Photographer presents pictures from the 1960’s

1964 Meirion yn Diolch i Gwynfor
1964 Meirion yn Diolch i Gwynfor

The photographer Tudur Owen, from Croesor, has presented a series of pictures dating back to 1964 to the Plaid Cymru History Society.  Among the photographs are the Adoption Meeting of Elystan Morgan as a candidate in 1964, celebrations in the Plaid Cymru conference in 1966 following Gwynfor Evans’ by-election breakthrough, the Rhondda West and Caerffili campaigns of 1967 and 1968 and Dafydd Wigley’s campaign in Meirionnydd in 1970.

Plaid History Chair Dafydd Williams said, “This collection is a substantial addition to the archive and its great to see all the activity and buzz of the 1960s era brought to life in these photos.

“It’s interesting to see the presence of Winnie Ewing and a contingent of friends from the SNP in these images, in several memorable campaigns – a sure sign of the ties between our two national movements over the years.

Winnie Ewing a Vic Davies yn Nolgellau 1966
Winnie Ewing a Vic Davies yn Nolgellau 1966

“We are truly grateful to Tudur Owen for presenting this collection.”


Were you in Scotland?

2014 Leanne Alban Scores if not hundreds of Plaid members made their way north to help Yes Scotland in their fight for independence. Were you one of them? If so do you have a story we could publish on the Plaid History website ( We would welcome a note telling us where you went, any anecdote and a photo if possible. Please send to Dafydd Williams (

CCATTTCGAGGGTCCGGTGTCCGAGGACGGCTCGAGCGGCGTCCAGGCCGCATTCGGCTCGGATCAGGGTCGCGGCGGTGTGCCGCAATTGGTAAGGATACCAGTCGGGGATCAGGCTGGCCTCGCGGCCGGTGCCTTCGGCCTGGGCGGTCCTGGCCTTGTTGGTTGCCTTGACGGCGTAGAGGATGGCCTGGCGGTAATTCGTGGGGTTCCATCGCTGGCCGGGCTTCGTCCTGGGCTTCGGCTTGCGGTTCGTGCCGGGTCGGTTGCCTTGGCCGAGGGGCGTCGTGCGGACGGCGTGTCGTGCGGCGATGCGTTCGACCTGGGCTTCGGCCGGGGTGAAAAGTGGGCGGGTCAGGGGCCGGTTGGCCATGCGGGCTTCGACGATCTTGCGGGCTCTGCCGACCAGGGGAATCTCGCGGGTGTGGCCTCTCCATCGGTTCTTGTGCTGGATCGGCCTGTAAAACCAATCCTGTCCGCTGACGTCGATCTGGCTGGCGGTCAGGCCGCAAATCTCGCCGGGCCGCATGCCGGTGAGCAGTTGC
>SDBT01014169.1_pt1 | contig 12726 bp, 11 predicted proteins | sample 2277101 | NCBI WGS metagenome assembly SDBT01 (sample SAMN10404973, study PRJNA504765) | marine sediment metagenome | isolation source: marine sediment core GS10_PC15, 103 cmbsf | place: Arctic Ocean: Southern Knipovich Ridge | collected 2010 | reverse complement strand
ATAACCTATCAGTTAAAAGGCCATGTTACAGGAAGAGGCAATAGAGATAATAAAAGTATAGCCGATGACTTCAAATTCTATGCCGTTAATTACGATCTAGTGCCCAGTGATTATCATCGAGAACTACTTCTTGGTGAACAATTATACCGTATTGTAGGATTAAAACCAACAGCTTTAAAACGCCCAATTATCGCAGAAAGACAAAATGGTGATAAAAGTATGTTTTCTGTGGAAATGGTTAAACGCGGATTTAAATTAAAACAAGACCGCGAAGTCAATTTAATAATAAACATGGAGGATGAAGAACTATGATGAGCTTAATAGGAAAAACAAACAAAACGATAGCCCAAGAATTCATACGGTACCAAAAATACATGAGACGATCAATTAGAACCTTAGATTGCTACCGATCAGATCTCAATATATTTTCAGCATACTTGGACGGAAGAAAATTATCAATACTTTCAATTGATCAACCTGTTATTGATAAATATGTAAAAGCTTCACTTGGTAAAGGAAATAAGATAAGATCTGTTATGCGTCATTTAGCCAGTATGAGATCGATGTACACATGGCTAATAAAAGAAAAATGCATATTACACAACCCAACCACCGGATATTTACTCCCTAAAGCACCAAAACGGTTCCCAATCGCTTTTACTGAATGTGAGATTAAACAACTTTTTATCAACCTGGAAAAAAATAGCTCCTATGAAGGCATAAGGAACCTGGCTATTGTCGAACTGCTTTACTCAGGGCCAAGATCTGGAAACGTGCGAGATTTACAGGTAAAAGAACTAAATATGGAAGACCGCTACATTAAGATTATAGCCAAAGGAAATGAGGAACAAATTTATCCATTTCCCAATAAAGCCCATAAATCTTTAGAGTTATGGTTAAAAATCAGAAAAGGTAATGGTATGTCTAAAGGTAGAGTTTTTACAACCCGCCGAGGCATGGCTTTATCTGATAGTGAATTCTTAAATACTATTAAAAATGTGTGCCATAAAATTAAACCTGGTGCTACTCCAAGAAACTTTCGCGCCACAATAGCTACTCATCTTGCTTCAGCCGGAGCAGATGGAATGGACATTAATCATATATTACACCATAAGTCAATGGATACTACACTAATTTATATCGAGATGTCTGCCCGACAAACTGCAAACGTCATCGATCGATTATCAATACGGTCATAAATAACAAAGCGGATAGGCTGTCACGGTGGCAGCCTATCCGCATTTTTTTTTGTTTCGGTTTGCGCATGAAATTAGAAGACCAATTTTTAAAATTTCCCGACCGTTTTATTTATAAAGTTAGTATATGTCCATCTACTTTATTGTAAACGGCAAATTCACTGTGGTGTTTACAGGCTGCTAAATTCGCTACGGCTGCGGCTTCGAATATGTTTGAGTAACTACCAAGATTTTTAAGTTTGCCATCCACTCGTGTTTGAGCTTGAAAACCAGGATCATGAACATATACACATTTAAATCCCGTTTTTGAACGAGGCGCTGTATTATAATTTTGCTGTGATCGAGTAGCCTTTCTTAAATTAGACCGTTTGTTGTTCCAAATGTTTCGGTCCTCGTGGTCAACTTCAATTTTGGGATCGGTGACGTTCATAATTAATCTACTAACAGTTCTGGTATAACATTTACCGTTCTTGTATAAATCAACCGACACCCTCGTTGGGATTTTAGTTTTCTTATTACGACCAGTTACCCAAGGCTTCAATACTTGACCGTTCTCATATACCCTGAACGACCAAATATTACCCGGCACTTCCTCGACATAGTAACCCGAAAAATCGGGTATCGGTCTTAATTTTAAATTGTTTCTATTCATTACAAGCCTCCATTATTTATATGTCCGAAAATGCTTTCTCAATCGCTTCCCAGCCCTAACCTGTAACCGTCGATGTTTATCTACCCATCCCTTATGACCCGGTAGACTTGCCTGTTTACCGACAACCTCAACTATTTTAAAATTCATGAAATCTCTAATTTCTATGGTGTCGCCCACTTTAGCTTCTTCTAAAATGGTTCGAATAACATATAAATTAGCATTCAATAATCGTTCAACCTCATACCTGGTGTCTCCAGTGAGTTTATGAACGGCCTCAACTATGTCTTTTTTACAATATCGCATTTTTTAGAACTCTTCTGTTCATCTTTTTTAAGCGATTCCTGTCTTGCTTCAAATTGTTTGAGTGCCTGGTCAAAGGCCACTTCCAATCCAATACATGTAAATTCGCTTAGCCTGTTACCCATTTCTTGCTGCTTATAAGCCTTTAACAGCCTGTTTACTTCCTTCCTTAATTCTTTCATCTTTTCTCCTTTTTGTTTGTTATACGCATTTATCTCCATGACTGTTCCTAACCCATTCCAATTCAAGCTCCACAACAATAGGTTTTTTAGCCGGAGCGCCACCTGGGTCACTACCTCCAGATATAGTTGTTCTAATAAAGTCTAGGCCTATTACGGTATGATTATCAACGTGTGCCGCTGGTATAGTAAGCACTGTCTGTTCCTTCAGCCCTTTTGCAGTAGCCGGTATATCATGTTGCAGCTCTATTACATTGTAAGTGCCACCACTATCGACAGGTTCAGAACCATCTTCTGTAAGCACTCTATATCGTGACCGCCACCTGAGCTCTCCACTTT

DJ Williams

DJ Williams AbergwaunEisteddfod 2014 – Pabell y Cymdeithasau 2 at 3:30pm, Wednesday, 6 August

With Simultaneous Translation


The achievements of one of Wales’ best loved twentieth century writers will be celebrated during the National Eisteddfod in Llanelli.

A memorial lecture will mark the life of D.J. Williams (1885-1970), one of Carmarthenshire’s most famous literary figures and a staunch nationalist who was brought up in Penrhiw, Llansawel.
At the age of 16 he left his childhood home for the mining valleys, working underground before becoming a teacher and carving out a distinguished career as an author.

‘D.J.’ was a dedicated nationalist and one of those who founded Plaid Cymru in 1925. Together with Saunders Lewis and Lewis Valentine, he helped in the celebrated burning of the bombing school at Penyberth, for which he was sentenced to a gaol sentence in Wormwood Scrubs.

During the mid-1960s Plaid Cymru faced a critical financial situation, and it is doubtful it could have contested the 1966 general election without his gift of the proceeds of the sale of Penrhiw.

The lecture, organised  by the Plaid Cymru History Society, will take place in the societies pavilion (Pabell y Cymdeithasau 2) at 3:30pm, Wednesday, 6 August.  It will be delivered by Emyr Hywel, author of the biography of DJ, ‘Y Cawr o Rydcymerau’.
A native of Blaenporth, Ceredigion, Emyr Hywel was headmaster of Ysgol Tre-groes until his retirement.  He studied the life and work of DJ Williams for an M Phil. degree in the University of Wales, Aberystwyth, and has also published a number of stories and poems for children.

The Plaid Cymru History Society aims at promoting discussion, information and research about he party and at extending knowledge about people and events that contributed to the constitutional history of our country before 1925.

Contact:  Dafydd Williams (07557) 307667

Marian Morris

Councillor with iron in her soul

A leading member of Plaid Cymru in Merthyr Tydfil, Miss Marian Morris died in December 2013.Marian Morris

A devoted Plaid member for many years, she was a member of Merthyr Tydfil County Borough Council when the party was the ruling group under the leadership of Emrys Roberts.

For many years she served on the National Executive Council and was the Merthyr Branch Treasurer. She was also Honorary Branch President.